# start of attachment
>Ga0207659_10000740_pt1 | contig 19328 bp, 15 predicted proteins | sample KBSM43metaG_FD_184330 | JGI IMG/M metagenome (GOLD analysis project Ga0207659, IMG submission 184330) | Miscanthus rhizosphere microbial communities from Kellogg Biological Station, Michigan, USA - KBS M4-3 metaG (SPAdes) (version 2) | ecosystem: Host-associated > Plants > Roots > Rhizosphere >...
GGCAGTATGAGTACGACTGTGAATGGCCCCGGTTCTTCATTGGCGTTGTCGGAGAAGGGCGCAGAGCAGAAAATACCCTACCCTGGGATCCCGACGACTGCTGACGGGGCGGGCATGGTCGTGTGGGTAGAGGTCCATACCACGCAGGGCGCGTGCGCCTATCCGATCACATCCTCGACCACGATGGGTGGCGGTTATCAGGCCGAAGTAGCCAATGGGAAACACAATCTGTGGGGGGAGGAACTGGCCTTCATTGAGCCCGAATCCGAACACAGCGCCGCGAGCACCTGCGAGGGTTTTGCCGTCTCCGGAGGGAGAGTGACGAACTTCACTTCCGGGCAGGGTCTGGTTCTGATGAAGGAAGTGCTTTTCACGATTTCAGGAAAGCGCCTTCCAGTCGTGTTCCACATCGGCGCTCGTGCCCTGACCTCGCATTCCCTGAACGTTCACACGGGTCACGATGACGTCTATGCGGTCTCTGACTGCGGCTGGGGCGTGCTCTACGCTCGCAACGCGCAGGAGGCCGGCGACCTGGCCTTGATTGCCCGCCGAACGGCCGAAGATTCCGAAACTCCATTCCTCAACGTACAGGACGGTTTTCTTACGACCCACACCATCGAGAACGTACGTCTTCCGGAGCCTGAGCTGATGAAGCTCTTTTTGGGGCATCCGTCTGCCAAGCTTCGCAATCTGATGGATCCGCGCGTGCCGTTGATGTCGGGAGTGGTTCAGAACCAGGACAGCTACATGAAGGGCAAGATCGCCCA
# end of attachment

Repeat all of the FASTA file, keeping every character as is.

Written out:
>Ga0207659_10000740_pt1 | contig 19328 bp, 15 predicted proteins | sample KBSM43metaG_FD_184330 | JGI IMG/M metagenome (GOLD analysis project Ga0207659, IMG submission 184330) | Miscanthus rhizosphere microbial communities from Kellogg Biological Station, Michigan, USA - KBS M4-3 metaG (SPAdes) (version 2) | ecosystem: Host-associated > Plants > Roots > Rhizosphere >...
GGCAGTATGAGTACGACTGTGAATGGCCCCGGTTCTTCATTGGCGTTGTCGGAGAAGGGCGCAGAGCAGAAAATACCCTACCCTGGGATCCCGACGACTGCTGACGGGGCGGGCATGGTCGTGTGGGTAGAGGTCCATACCACGCAGGGCGCGTGCGCCTATCCGATCACATCCTCGACCACGATGGGTGGCGGTTATCAGGCCGAAGTAGCCAATGGGAAACACAATCTGTGGGGGGAGGAACTGGCCTTCATTGAGCCCGAATCCGAACACAGCGCCGCGAGCACCTGCGAGGGTTTTGCCGTCTCCGGAGGGAGAGTGACGAACTTCACTTCCGGGCAGGGTCTGGTTCTGATGAAGGAAGTGCTTTTCACGATTTCAGGAAAGCGCCTTCCAGTCGTGTTCCACATCGGCGCTCGTGCCCTGACCTCGCATTCCCTGAACGTTCACACGGGTCACGATGACGTCTATGCGGTCTCTGACTGCGGCTGGGGCGTGCTCTACGCTCGCAACGCGCAGGAGGCCGGCGACCTGGCCTTGATTGCCCGCCGAACGGCCGAAGATTCCGAAACTCCATTCCTCAACGTACAGGACGGTTTTCTTACGACCCACACCATCGAGAACGTACGTCTTCCGGAGCCTGAGCTGATGAAGCTCTTTTTGGGGCATCCGTCTGCCAAGCTTCGCAATCTGATGGATCCGCGCGTGCCGTTGATGTCGGGAGTGGTTCAGAACCAGGACAGCTACATGAAGGGCAAGATCGCCCA